ELSA-2015-0800 -- Oracle openssl
|ID: oval:org.secpod.oval:def:1500983||Date: (C)2015-04-14 (M)2018-01-22|
|Class: PATCH||Family: unix|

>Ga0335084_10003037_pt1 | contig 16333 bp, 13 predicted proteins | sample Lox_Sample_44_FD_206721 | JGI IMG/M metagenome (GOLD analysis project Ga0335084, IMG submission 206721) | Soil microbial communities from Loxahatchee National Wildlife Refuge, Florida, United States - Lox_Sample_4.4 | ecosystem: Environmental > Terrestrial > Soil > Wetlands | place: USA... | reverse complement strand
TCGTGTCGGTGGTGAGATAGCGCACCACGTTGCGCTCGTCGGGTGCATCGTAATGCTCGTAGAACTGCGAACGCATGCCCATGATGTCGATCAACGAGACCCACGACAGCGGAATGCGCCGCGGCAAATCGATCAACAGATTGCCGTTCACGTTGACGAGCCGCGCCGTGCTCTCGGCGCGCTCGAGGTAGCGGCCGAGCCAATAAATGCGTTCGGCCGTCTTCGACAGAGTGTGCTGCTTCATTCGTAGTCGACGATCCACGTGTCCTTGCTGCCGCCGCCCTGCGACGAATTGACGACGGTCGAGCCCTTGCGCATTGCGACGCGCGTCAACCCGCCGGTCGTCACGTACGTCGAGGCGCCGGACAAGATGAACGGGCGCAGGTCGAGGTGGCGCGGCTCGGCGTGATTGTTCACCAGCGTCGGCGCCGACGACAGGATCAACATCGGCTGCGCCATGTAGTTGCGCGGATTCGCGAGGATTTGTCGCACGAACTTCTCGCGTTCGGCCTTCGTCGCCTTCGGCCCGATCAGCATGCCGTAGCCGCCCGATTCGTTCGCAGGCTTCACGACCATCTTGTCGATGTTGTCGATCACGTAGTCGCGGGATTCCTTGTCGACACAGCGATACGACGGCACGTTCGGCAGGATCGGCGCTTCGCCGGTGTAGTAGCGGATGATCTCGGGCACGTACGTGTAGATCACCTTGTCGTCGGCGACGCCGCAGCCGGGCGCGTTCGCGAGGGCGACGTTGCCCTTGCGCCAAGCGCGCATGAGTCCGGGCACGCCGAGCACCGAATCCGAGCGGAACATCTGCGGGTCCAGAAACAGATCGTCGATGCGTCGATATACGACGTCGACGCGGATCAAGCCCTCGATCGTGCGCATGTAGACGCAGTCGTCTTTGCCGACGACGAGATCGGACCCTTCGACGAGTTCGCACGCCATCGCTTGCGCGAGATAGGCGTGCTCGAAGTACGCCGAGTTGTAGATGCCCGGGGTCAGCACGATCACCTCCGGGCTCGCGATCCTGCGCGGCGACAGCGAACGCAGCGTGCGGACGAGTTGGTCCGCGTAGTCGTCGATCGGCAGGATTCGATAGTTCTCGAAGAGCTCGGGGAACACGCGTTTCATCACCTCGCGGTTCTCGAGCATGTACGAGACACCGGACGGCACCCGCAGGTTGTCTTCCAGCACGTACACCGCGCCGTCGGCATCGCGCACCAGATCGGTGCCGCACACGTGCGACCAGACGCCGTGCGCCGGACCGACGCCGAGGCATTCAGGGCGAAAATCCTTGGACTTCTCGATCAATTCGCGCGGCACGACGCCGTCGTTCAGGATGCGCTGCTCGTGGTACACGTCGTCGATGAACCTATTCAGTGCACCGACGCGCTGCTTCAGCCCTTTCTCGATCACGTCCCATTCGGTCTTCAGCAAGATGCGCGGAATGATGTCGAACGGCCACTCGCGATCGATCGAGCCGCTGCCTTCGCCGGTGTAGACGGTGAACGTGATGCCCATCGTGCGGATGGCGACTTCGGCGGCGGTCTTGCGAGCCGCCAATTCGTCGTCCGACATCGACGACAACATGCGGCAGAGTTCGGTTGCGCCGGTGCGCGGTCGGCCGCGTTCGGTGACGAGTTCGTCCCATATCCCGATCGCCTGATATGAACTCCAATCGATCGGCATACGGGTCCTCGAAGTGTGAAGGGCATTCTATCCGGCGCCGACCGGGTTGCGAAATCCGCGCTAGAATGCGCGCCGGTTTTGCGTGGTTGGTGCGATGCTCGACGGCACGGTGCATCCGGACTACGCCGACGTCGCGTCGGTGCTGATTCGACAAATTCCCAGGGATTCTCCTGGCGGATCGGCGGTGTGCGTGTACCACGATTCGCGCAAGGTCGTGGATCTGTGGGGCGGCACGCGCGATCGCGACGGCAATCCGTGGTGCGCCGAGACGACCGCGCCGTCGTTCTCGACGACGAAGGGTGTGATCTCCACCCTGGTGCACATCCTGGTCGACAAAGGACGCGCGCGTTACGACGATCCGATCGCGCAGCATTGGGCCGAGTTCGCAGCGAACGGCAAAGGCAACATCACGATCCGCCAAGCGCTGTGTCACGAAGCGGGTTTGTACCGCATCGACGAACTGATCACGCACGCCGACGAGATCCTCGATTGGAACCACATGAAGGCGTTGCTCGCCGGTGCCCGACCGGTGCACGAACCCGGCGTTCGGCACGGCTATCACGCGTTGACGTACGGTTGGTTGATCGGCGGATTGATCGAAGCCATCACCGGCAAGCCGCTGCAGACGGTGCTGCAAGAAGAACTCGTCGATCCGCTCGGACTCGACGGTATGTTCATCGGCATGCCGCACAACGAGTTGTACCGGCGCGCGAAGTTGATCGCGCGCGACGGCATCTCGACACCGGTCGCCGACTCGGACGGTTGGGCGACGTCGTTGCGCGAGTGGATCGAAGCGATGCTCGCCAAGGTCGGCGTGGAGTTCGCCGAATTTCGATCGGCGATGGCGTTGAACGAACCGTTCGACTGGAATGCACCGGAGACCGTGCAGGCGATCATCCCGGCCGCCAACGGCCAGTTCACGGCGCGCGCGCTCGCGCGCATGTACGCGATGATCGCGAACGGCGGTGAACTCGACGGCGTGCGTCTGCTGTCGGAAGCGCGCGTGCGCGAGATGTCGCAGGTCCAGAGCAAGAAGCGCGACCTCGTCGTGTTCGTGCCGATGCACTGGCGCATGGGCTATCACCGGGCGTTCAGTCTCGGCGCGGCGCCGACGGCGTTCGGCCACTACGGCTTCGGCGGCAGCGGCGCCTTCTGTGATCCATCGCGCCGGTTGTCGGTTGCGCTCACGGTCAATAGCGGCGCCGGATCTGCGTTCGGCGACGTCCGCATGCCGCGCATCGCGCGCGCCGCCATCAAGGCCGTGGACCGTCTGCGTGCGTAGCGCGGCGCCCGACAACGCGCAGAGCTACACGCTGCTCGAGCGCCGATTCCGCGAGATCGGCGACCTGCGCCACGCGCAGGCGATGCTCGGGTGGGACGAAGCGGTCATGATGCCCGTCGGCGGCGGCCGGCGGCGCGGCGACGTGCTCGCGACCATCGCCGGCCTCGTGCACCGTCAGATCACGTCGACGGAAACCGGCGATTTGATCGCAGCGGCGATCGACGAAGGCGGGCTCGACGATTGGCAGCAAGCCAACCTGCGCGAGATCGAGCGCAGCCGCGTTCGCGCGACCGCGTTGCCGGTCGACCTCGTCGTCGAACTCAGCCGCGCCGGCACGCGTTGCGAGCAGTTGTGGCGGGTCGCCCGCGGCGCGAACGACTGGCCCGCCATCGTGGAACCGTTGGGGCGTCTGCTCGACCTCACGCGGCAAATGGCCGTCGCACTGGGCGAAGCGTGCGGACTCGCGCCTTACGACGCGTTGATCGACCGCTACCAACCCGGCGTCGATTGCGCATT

OpenSSL is a toolkit that implements the Secure Sockets Layer and Transport Layer Security protocols, as well as a full-strength, general purpose cryptography library. It was discovered that OpenSSL would accept ephemeral RSA keys when using non-export RSA cipher suites. A malicious server could make a TLS/SSL client using OpenSSL use a weaker key exchange method. An integer underflow flaw, leading to a buffer overflow, was found in the way OpenSSL decoded malformed Base64-encoded inputs. An attacker able to make an application using OpenSSL decode a specially crafted Base64-encoded input could use this flaw to cause the application to crash. Note: this flaw is not exploitable via the TLS/SSL protocol because the data being transferred is not Base64-encoded. A denial of service flaw was found in the way OpenSSL handled SSLv2 handshake messages. A remote attacker could use this flaw to cause a TLS/SSL server using OpenSSL to exit on a failed assertion if it had both the SSLv2 protocol and EXPORT-grade cipher suites enabled. Multiple flaws were found in the way OpenSSL parsed X.509 certificates. An attacker could use these flaws to modify an X.509 certificate to produce a certificate with a different fingerprint without invalidating its signature, and possibly bypass fingerprint-based blacklisting in applications. An out-of-bounds write flaw was found in the way OpenSSL reused certain ASN.1 structures. A remote attacker could possibly use a specially crafted ASN.1 structure that, when parsed by an application, would cause that application to crash. A NULL pointer dereference flaw was found in OpenSSL"s X.509 certificate handling implementation. A specially crafted X.509 certificate could cause an application using OpenSSL to crash if the application attempted to convert the certificate to a certificate request. A NULL pointer dereference was found in the way OpenSSL handled certain PKCS#7 inputs. An attacker able to make an application using OpenSSL verify, decrypt, or parse a specially crafted PKCS#7 input could cause that application to crash. TLS/SSL clients and servers using OpenSSL were not affected by this flaw. Red Hat would like to thank the OpenSSL project for reporting CVE-2015-0287, CVE-2015-0288, CVE-2015-0289, CVE-2015-0292, and CVE-2015-0293. Upstream acknowledges Emilia Kasper of the OpenSSL development team as the original reporter of CVE-2015-0287, Brian Carpenter as the original reporter of CVE-2015-0288, Michal Zalewski of Google as the original reporter of CVE-2015-0289, Robert Dugal and David Ramos as the original reporters of CVE-2015-0292, and Sean Burford of Google and Emilia Kasper of the OpenSSL development team as the original reporters of CVE-2015-0293. All openssl users are advised to upgrade to these updated packages, which contain backported patches to correct these issues. For the update to take effect, all services linked to the OpenSSL library must be restarted, or the system rebooted.